Getting to the root of agricultural vehicle emissions, Harper Adams University has teamed up with Emissions Analytics, the leading provider of real-world emissions measurement, to provide the first real-world economy figures for tractors.
This innovative collaboration between Emissions Analytics and the agricultural sector has the potential to allow farmers to save fuel, reduce harmful emissions and provide a framework for the future testing of all non-road mobile machinery (N-RMM).
With the aim of the project to investigate the differences between theoretical CO2 conversion factors and real-world factors for N-RMM, the results have demonstrated the feasibility of using a Portable Emissions Measurement System (PEMS) in an agricultural application.
Traditionally, Harper Adams evaluates agricultural machinery in controlled environments such as a soil hall. However, this doesn’t take into account the many variables when operating in an agricultural environment. Working with Emissions Analytics, and supported by agricultural machinery company CLAAS, postgraduate students took a PEMS into the field to find the facts.
Testing two CLAAS tractors, the evaluation involved two engine exhaust aftertreatment systems commonly used to reduce emissions. These included a CLAAS Axion 830 with a selective catalytic reduction (SCR) system and a CLAAS Arion 650 using exhaust gas recirculation (EGR) combined with a diesel particulate filter (DPF).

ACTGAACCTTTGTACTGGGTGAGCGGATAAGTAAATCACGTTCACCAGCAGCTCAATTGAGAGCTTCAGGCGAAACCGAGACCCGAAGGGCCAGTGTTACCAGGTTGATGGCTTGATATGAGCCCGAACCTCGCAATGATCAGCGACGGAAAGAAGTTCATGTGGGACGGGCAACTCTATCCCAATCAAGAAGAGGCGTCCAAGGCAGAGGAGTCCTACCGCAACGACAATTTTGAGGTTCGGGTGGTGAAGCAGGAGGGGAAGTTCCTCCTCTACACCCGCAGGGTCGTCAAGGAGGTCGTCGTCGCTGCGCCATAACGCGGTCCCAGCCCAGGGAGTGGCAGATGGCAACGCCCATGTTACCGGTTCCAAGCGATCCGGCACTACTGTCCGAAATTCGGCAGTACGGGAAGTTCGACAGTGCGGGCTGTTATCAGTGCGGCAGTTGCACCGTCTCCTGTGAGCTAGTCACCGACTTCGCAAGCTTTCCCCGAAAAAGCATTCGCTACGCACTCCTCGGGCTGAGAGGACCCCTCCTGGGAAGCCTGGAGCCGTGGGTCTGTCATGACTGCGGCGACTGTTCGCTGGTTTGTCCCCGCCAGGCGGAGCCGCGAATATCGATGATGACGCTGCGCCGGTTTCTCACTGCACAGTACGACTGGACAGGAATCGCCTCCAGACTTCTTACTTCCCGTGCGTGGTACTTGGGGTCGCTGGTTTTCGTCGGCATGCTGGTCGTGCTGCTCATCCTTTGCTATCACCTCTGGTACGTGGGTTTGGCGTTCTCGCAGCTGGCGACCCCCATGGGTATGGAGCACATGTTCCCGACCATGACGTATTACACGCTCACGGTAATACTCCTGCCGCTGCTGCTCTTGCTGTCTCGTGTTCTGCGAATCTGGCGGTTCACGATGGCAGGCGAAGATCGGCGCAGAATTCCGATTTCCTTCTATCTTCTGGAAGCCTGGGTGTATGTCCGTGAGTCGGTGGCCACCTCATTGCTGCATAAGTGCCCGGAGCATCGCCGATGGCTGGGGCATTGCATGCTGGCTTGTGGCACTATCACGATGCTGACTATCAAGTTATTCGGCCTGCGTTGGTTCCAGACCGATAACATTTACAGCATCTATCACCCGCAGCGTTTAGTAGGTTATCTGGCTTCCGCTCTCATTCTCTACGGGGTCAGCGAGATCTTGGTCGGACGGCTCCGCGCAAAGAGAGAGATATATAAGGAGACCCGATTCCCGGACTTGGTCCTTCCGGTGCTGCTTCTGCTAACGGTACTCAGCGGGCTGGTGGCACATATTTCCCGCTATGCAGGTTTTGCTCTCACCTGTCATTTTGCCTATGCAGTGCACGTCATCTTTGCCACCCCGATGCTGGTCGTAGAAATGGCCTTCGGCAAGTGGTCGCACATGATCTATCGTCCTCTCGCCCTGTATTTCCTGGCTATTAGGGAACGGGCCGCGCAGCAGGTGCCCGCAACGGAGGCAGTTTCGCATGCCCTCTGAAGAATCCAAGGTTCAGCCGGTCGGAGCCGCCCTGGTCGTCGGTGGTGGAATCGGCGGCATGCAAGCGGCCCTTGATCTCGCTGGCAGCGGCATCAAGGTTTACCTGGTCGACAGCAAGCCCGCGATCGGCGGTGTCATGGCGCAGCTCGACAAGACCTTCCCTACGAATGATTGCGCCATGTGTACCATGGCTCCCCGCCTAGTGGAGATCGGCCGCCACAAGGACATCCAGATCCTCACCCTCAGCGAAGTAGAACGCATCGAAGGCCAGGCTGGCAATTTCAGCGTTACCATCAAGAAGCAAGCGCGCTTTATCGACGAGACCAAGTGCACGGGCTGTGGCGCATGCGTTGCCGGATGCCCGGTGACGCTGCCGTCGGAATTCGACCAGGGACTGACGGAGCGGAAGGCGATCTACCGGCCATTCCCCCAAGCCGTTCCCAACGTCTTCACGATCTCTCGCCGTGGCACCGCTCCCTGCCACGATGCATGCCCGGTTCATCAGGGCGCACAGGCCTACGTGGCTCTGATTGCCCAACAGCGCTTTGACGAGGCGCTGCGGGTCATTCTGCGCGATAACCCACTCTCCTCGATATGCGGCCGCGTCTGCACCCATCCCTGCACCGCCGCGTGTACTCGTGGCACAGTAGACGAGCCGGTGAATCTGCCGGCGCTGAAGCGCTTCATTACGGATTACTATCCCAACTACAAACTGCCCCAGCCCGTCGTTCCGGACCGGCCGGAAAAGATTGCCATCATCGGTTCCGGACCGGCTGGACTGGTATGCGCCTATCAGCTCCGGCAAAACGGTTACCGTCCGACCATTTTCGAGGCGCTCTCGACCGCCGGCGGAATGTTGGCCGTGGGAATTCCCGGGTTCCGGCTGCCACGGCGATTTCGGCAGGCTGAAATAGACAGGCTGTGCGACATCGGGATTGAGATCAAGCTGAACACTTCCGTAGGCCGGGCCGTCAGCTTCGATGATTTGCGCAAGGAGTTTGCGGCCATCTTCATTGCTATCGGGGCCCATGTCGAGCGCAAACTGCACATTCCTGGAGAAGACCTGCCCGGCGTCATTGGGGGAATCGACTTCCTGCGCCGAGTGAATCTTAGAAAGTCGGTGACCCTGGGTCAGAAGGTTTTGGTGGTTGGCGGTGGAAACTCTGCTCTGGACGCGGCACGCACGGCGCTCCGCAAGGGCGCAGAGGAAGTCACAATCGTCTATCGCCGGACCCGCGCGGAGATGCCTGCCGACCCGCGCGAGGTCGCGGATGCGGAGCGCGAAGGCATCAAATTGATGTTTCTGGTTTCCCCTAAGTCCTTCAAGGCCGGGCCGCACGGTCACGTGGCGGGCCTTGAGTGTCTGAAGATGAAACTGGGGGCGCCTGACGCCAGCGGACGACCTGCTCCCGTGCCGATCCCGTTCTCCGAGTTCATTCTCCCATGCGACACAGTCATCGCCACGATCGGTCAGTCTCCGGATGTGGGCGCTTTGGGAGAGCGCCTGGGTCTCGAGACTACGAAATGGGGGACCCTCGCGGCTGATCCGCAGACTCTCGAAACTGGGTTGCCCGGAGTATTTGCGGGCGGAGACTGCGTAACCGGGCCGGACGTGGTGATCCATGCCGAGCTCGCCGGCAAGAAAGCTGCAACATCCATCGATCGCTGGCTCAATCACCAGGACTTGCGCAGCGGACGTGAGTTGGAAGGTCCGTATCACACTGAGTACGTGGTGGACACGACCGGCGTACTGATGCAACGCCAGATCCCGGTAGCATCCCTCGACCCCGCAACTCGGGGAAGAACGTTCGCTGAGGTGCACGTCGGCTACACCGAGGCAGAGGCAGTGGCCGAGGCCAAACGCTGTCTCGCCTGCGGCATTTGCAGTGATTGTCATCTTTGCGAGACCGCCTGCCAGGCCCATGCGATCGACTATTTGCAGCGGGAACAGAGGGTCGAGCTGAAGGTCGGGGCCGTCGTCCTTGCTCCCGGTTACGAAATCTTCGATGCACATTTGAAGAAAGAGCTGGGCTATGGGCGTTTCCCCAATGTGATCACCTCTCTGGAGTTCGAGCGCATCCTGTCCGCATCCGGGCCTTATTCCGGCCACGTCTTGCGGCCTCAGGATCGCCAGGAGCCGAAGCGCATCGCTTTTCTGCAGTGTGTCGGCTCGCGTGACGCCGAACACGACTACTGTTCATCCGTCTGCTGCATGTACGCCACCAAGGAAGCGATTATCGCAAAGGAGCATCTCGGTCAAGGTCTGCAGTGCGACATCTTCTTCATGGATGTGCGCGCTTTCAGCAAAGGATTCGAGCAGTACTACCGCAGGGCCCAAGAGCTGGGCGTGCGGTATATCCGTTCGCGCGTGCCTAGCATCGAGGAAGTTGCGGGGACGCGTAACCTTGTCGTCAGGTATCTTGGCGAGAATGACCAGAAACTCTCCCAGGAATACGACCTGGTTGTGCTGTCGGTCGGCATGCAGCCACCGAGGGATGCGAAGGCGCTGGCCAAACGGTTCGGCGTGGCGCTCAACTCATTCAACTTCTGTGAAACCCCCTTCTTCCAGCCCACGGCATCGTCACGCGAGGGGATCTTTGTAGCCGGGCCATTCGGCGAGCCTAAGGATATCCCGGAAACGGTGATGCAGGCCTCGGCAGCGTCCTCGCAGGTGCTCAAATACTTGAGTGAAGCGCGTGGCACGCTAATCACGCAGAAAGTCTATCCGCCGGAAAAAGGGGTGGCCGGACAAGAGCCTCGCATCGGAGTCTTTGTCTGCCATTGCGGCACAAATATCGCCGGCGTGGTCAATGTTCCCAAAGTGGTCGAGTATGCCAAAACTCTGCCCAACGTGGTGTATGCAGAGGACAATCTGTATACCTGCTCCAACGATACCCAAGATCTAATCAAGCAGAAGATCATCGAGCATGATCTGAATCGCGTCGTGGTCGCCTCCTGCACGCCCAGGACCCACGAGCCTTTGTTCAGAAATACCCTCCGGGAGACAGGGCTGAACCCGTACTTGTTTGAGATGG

Both tractors were trialled in three conditions: using a dynamometer to add a variable load to the PTO shaft; road testing at high speed with a fully laden trailer; and in a field with a subsoiler and power harrow. As with Emissions Analytics’ evaluation of road vehicles, the CO, CO2, NOx and THC emissions data was combined with vehicle data such as GPS position, engine load and speed to provide a highly detailed measure of efficiency.
The results, analysed by student Miles Metcalfe as part of his MEng Agricultural Engineering course, with supervision by Ph.D. student Rob Fillingham, demonstrated that by using the traditional conversion factors supplied by DEFRA, CO2 emissions are being over estimated.
"One of the early challenges was gaining sufficiently detailed data, to help us understand how everyday use would impact efficiency," explains Fillingham. "We could map Emissions Analytics’ emissions information against the tractor’s activity, to provide quantifiable and actionable results."
As regulations change for N-RMM, the value of PEMS to measure compliance will allow Emissions Analytics to broaden its research into other off-highway sectors where fuel economy has been hard to quantify.